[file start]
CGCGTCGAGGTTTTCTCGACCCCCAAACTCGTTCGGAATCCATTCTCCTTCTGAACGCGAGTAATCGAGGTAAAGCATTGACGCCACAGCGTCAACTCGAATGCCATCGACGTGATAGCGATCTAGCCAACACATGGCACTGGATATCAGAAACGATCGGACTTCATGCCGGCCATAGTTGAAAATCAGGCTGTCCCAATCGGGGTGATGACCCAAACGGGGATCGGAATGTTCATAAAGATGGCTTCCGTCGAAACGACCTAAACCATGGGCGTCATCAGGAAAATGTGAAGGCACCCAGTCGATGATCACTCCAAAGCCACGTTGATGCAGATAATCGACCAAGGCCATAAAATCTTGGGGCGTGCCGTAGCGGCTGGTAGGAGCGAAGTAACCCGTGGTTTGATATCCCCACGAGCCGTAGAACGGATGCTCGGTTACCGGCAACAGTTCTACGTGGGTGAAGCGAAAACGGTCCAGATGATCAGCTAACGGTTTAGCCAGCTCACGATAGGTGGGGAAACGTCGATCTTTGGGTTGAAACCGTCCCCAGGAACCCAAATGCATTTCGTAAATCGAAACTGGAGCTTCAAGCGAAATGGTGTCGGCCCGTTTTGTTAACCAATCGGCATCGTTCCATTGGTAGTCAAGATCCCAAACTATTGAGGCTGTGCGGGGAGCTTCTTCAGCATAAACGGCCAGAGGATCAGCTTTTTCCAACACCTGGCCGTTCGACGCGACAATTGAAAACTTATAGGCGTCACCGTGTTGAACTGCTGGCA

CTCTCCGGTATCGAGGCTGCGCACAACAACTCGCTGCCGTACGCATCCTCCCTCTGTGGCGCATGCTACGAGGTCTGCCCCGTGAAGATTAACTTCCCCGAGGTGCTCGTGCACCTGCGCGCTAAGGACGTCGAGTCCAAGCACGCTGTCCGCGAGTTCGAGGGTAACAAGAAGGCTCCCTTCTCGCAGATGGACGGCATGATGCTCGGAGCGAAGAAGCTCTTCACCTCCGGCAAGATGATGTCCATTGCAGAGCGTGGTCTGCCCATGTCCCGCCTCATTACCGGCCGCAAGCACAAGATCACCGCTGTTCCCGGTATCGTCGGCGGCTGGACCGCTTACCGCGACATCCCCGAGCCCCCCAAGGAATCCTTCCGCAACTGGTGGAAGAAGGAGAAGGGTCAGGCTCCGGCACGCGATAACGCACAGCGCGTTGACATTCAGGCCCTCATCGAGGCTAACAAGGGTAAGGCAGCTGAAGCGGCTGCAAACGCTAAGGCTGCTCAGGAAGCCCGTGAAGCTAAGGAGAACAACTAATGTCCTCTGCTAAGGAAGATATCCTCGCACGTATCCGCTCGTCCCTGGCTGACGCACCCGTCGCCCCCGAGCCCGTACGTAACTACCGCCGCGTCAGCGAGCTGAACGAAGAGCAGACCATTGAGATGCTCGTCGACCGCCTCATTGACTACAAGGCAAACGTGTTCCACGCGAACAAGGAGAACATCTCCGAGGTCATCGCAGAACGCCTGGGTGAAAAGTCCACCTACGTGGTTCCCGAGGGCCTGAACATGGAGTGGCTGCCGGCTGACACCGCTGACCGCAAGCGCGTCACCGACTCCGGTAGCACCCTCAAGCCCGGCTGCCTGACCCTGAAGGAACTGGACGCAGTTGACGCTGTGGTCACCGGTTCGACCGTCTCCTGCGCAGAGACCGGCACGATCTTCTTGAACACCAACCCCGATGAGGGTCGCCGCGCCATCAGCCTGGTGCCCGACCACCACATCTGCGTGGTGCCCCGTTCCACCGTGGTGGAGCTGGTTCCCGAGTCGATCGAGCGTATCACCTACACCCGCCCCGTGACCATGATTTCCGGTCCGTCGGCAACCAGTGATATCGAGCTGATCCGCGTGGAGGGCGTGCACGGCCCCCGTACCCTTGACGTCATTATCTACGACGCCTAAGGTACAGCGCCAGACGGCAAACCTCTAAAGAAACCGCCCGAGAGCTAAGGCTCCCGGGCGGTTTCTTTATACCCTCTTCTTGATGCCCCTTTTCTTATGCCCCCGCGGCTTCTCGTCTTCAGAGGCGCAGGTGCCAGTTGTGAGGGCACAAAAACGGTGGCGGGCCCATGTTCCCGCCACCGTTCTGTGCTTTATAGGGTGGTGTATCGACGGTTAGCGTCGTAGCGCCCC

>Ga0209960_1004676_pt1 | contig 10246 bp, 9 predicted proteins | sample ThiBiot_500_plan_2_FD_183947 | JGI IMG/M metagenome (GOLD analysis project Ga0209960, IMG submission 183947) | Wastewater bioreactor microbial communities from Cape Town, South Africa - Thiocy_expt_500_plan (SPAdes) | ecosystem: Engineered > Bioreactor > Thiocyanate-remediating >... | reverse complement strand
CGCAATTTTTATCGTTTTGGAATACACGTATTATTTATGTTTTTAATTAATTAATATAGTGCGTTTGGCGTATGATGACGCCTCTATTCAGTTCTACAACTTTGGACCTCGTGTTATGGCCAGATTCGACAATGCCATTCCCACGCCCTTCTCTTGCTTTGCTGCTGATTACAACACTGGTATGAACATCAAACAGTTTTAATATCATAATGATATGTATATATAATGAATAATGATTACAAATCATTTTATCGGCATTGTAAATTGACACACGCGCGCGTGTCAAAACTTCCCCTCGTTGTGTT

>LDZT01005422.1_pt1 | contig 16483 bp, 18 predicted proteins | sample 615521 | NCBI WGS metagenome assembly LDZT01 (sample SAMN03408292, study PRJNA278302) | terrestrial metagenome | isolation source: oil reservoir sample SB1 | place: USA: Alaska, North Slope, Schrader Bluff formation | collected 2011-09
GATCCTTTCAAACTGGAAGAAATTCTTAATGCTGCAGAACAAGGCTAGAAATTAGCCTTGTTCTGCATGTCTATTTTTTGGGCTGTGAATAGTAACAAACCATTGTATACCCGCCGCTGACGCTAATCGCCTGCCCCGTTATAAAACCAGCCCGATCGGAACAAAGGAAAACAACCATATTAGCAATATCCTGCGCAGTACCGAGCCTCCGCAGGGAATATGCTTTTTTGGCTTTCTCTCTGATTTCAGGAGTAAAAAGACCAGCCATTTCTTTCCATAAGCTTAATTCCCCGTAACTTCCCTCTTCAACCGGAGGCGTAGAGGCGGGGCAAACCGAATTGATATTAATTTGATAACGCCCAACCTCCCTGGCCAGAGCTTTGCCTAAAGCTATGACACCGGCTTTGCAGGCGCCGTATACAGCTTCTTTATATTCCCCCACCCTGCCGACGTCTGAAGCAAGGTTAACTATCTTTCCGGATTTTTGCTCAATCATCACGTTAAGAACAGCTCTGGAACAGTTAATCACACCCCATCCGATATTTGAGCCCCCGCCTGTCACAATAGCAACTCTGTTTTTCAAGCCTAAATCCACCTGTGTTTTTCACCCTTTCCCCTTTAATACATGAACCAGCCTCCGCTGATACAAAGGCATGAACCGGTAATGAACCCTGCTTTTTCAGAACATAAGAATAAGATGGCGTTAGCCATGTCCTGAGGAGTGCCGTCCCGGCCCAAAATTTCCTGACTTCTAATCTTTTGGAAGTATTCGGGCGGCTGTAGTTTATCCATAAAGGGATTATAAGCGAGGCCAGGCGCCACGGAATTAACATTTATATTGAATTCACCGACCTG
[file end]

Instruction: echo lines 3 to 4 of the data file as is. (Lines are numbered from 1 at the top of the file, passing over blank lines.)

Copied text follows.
>Ga0209960_1004676_pt1 | contig 10246 bp, 9 predicted proteins | sample ThiBiot_500_plan_2_FD_183947 | JGI IMG/M metagenome (GOLD analysis project Ga0209960, IMG submission 183947) | Wastewater bioreactor microbial communities from Cape Town, South Africa - Thiocy_expt_500_plan (SPAdes) | ecosystem: Engineered > Bioreactor > Thiocyanate-remediating >... | reverse complement strand
CGCAATTTTTATCGTTTTGGAATACACGTATTATTTATGTTTTTAATTAATTAATATAGTGCGTTTGGCGTATGATGACGCCTCTATTCAGTTCTACAACTTTGGACCTCGTGTTATGGCCAGATTCGACAATGCCATTCCCACGCCCTTCTCTTGCTTTGCTGCTGATTACAACACTGGTATGAACATCAAACAGTTTTAATATCATAATGATATGTATATATAATGAATAATGATTACAAATCATTTTATCGGCATTGTAAATTGACACACGCGCGCGTGTCAAAACTTCCCCTCGTTGTGTT